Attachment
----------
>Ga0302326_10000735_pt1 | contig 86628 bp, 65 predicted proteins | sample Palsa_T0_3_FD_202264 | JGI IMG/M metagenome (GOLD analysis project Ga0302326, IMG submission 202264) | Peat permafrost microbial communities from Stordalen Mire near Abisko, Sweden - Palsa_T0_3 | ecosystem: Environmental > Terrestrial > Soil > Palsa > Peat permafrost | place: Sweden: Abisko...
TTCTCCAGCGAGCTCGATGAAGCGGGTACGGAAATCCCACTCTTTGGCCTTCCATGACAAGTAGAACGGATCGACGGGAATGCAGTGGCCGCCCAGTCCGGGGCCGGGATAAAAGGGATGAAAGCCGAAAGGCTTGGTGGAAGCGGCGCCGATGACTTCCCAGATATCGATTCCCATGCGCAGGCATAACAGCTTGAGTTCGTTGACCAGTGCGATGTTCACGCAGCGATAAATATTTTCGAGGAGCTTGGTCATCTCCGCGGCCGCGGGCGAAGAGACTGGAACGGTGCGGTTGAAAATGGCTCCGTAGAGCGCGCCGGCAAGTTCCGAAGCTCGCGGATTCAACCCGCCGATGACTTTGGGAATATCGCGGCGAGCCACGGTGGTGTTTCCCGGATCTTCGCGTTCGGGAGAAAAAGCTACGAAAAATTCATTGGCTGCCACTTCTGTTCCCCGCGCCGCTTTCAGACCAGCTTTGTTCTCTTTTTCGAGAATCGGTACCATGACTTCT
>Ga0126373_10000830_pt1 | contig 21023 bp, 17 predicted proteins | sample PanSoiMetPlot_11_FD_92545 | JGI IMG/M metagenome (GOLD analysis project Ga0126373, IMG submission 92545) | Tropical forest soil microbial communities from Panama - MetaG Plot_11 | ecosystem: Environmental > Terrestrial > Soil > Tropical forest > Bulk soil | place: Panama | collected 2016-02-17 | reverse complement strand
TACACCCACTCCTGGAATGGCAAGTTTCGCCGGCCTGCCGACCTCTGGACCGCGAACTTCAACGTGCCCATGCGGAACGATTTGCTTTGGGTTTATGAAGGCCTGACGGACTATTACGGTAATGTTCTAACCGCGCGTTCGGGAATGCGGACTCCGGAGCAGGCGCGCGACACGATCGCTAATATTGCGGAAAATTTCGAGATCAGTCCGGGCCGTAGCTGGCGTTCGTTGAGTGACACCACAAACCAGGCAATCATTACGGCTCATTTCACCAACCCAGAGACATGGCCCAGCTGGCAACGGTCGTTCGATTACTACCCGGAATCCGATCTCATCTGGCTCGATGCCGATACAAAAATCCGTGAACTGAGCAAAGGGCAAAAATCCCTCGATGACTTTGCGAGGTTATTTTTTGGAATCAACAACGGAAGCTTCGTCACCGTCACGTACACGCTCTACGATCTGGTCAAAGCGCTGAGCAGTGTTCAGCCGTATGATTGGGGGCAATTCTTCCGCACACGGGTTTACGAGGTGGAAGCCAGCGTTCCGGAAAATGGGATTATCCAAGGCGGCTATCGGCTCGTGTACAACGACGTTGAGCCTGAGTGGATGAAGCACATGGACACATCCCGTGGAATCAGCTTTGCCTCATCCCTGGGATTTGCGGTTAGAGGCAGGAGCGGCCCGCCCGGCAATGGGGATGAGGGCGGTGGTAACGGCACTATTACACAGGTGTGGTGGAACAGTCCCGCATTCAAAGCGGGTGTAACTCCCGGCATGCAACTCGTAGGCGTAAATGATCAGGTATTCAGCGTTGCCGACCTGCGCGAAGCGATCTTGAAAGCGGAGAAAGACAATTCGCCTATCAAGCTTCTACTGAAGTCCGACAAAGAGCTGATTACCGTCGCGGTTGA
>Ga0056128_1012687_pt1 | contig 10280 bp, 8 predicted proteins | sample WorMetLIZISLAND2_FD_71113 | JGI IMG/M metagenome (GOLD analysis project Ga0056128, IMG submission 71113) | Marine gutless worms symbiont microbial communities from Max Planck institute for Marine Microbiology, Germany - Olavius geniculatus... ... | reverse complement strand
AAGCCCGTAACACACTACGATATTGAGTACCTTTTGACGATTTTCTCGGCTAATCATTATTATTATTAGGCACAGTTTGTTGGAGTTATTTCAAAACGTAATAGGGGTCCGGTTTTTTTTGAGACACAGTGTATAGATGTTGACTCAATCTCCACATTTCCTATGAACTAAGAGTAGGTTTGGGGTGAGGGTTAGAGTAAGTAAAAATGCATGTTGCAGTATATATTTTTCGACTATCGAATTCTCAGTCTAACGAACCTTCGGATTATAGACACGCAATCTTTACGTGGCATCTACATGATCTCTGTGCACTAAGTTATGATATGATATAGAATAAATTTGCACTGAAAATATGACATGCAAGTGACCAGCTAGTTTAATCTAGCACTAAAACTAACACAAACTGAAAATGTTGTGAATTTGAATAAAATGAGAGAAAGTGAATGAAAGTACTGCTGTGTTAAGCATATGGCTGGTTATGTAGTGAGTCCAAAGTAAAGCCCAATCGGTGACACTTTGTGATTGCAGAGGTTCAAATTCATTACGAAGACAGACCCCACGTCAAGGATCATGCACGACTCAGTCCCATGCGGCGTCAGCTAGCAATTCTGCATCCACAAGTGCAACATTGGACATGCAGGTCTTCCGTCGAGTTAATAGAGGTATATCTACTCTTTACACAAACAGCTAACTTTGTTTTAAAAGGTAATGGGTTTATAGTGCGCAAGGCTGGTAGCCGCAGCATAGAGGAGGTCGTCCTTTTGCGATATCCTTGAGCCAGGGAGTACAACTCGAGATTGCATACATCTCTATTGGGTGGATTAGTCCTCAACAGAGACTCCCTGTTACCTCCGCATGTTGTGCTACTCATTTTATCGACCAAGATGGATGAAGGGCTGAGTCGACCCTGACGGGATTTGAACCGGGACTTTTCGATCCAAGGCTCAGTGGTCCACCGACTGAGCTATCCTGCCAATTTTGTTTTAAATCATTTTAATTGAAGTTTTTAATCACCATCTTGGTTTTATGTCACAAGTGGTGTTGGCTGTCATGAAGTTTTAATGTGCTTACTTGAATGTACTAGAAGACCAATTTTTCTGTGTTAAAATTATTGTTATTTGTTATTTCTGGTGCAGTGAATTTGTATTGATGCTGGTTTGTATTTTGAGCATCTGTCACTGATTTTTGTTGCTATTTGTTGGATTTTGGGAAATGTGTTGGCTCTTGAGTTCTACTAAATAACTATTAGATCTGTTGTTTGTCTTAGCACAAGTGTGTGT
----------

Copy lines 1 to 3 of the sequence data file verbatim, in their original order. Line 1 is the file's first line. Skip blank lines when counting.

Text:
>Ga0302326_10000735_pt1 | contig 86628 bp, 65 predicted proteins | sample Palsa_T0_3_FD_202264 | JGI IMG/M metagenome (GOLD analysis project Ga0302326, IMG submission 202264) | Peat permafrost microbial communities from Stordalen Mire near Abisko, Sweden - Palsa_T0_3 | ecosystem: Environmental > Terrestrial > Soil > Palsa > Peat permafrost | place: Sweden: Abisko...
TTCTCCAGCGAGCTCGATGAAGCGGGTACGGAAATCCCACTCTTTGGCCTTCCATGACAAGTAGAACGGATCGACGGGAATGCAGTGGCCGCCCAGTCCGGGGCCGGGATAAAAGGGATGAAAGCCGAAAGGCTTGGTGGAAGCGGCGCCGATGACTTCCCAGATATCGATTCCCATGCGCAGGCATAACAGCTTGAGTTCGTTGACCAGTGCGATGTTCACGCAGCGATAAATATTTTCGAGGAGCTTGGTCATCTCCGCGGCCGCGGGCGAAGAGACTGGAACGGTGCGGTTGAAAATGGCTCCGTAGAGCGCGCCGGCAAGTTCCGAAGCTCGCGGATTCAACCCGCCGATGACTTTGGGAATATCGCGGCGAGCCACGGTGGTGTTTCCCGGATCTTCGCGTTCGGGAGAAAAAGCTACGAAAAATTCATTGGCTGCCACTTCTGTTCCCCGCGCCGCTTTCAGACCAGCTTTGTTCTCTTTTTCGAGAATCGGTACCATGACTTCT
>Ga0126373_10000830_pt1 | contig 21023 bp, 17 predicted proteins | sample PanSoiMetPlot_11_FD_92545 | JGI IMG/M metagenome (GOLD analysis project Ga0126373, IMG submission 92545) | Tropical forest soil microbial communities from Panama - MetaG Plot_11 | ecosystem: Environmental > Terrestrial > Soil > Tropical forest > Bulk soil | place: Panama | collected 2016-02-17 | reverse complement strand